Yes

Anna Jaworski :

Yeah,` no, that does make sense. Okay. And they can't see that on an echo, on a less invasive procedure? It has to be done in a cath.

Keith Flynn :

That's correct. They feel that they get better measurements. That's because of the anatomy. The normal formulas you would use, don't work on my heart - that would work on a regular heart just because of all the different - for lack of a better term - "pipes" I have going in and out of there.

Anna Jaworski :

Well, yeah, because of the Fontan

Keith Flynn :

Exactly.

Anna Jaworski :

Right?

Keith Flynn :

Right. And so the really neat thing about this last right-heart cath I had was they actually went in through the neck and not through the femoral artery, which is accessed in the groin. It made for much quicker recovery time. And that's the first time I've been able to experience that. That was really nice actually. I was out within two hours.

Anna Jaworski :

Oh, wow.

Keith Flynn :

Yeah,

Anna Jaworski :

That's a huge difference

Keith Flynn :

It is. Normally you have to lay about four to six hours on your back. If they use the femoral artery for the cath. It was much nicer. And then I had a test called a sniff test, which is exactly what it sounds like. You basically stand up and sniff while a radiologist takes x-rays and what they were trying to see with that is -- through one of my previous procedures, they felt they had paralyzed part of my diaphragm. That is not the case. It just happens to be that the left side of my diaphragm is lazier than the right side of my diaphragm. It sounds like it's paralyzed when they listen with a stethescope. And I also had a CT scan, they started a new procedure where a CHD cardiologist has to review the CT scan because they had a not-so-desirable event that happened where they did not see a hidden blood vessel when they were doing a transplant. So they have the CHD cardiologist look at it because they're better with how the anatomy's set up on patients who have had previous surgeries and procedures. And then I also had the fun of being in an MRI tube for about two hours for a liver scan, so they could get an idea of how everything is mapped out in my body around my liver, before they go in...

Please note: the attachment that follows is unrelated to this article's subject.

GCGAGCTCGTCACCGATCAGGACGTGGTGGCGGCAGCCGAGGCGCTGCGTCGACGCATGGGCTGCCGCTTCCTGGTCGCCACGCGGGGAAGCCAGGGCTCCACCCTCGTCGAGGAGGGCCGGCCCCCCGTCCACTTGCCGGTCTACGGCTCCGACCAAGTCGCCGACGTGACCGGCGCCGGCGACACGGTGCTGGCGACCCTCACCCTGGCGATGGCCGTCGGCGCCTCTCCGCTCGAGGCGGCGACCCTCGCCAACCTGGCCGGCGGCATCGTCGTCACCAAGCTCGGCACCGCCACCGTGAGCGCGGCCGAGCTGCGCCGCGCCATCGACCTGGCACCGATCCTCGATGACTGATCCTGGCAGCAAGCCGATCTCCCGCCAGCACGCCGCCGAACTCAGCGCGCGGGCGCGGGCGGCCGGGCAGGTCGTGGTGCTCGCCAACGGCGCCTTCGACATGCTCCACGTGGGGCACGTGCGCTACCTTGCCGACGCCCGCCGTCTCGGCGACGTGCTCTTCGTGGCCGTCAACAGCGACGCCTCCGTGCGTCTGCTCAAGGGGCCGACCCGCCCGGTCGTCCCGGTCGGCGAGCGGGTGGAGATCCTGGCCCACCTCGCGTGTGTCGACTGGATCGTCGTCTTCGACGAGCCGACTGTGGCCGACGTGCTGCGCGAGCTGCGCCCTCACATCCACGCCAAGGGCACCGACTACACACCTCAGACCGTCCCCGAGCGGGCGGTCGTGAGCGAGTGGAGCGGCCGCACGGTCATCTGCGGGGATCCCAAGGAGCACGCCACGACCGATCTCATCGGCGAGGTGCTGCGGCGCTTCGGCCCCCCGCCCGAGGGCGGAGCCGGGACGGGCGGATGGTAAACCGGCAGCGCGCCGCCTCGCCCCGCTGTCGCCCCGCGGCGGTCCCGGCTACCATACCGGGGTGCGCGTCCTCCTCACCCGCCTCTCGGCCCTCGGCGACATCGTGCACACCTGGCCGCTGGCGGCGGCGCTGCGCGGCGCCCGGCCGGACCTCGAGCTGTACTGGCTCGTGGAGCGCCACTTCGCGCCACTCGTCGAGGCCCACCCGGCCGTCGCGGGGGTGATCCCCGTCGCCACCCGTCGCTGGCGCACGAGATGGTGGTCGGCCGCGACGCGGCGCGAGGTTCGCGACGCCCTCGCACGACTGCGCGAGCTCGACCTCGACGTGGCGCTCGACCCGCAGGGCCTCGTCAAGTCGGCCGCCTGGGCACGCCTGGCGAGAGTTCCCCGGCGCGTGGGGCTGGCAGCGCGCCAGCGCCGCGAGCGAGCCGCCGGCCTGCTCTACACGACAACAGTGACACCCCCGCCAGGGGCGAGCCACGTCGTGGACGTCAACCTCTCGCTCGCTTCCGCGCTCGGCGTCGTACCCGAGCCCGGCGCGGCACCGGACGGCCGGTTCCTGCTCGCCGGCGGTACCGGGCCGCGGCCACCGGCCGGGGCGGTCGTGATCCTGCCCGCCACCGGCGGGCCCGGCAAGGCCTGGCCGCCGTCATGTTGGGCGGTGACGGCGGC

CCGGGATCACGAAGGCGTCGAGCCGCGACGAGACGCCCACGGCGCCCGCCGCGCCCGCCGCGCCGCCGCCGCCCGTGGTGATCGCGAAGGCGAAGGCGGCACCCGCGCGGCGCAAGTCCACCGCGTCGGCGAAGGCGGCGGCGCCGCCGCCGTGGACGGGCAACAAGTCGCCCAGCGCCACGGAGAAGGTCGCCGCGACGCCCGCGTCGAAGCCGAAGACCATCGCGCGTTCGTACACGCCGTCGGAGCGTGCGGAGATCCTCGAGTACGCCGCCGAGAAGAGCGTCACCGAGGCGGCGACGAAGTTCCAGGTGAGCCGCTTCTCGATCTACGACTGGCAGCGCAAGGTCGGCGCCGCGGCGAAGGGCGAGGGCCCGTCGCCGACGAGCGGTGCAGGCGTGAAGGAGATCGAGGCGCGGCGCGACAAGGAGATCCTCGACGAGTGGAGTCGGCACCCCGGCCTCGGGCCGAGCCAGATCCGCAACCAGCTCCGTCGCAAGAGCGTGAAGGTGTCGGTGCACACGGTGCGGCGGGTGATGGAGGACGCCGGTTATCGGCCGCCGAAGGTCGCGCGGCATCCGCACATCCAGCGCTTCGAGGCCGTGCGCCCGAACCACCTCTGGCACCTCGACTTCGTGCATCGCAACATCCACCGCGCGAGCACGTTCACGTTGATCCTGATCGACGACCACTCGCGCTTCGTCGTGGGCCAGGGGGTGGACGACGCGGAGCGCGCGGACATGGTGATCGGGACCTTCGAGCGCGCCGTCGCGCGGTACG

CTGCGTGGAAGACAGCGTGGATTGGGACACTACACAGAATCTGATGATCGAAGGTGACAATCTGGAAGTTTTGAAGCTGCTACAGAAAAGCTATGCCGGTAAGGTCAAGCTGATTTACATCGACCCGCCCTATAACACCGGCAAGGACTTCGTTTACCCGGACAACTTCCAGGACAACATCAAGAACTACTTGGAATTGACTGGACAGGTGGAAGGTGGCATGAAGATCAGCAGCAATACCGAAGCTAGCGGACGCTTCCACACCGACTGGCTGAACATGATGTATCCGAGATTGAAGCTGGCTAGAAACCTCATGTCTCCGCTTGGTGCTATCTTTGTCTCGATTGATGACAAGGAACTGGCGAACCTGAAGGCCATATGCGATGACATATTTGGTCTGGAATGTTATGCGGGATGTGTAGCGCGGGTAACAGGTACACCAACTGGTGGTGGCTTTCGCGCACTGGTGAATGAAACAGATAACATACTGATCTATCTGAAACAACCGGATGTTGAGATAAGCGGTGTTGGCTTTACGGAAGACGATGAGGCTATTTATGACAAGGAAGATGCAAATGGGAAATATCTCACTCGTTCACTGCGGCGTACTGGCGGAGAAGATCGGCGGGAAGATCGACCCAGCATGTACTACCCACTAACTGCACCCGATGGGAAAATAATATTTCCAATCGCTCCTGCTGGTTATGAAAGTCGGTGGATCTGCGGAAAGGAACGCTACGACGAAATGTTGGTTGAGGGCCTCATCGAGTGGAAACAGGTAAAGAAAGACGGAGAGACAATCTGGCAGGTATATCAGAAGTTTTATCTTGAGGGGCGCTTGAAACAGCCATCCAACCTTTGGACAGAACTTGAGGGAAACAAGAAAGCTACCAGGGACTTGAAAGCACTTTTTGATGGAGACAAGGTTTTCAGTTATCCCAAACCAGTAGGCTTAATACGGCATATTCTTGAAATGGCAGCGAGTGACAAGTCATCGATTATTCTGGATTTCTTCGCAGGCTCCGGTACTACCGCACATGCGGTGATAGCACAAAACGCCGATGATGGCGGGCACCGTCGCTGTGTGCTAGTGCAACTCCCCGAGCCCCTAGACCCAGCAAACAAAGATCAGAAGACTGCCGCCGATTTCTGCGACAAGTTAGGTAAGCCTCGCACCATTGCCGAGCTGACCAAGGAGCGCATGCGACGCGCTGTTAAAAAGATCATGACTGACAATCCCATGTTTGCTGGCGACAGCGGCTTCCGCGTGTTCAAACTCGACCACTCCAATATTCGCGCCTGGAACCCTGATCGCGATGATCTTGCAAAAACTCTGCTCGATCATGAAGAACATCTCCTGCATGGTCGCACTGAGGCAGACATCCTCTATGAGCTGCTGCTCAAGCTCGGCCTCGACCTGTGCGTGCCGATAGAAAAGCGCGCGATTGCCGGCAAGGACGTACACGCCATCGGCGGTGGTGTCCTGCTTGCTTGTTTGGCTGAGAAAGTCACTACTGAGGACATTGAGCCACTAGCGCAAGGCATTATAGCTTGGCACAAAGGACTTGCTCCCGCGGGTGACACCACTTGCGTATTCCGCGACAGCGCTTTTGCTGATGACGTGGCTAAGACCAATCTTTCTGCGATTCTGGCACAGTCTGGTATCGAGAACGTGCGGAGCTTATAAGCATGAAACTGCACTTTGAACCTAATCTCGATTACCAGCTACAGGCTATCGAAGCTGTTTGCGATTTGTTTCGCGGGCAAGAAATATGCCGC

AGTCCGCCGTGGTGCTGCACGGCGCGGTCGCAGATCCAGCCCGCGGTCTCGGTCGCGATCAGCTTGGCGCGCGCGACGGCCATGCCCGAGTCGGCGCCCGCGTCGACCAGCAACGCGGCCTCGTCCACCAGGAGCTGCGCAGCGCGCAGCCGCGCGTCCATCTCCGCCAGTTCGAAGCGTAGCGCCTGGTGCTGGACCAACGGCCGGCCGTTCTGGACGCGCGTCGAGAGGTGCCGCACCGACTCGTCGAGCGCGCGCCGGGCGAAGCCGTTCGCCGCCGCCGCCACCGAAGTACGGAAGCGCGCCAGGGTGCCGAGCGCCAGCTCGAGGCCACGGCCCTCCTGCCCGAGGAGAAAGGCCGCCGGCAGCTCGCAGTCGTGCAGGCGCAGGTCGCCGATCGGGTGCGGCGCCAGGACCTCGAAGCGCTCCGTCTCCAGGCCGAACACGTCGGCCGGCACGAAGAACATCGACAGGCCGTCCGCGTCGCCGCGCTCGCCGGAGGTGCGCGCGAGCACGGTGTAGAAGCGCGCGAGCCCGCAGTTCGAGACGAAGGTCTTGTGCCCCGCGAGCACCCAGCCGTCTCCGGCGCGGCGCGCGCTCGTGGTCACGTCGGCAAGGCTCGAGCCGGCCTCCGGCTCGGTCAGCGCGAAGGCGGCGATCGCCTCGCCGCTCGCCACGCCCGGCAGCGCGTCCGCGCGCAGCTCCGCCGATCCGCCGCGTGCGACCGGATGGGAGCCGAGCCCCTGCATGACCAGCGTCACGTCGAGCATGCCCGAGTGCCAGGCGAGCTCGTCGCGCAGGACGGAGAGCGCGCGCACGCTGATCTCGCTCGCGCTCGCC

Anna Jaworski :

Okay,

Keith Flynn :

...and of course, the bloodwork and doctor's appointments that go every month, but until COVID hit, we were having to go to Philly every month, but they actually started doing a lot of my appointments (unless I needed to be there) over the internet, which has been very nice.

Anna Jaworski :

Well, yeah, I imagine that's a lot nicer for you. You don't have to worry about parking and all the walking that has to be done, because that's a pretty huge medical complex, isn't it?

Keith Flynn :

We actually go to Perelman, which is the Center for Advanced Medicine, right across from University of Pennsylvania Hospital...

Anna Jaworski :

Okay,

Keith Flynn :

...and they pretty much have everything that I need right in there. It's rare that I need to go to the hospital. And actually there's a tunnel that connects to the hospital from Perelman. It's very convenient the way they have it set up, honestly.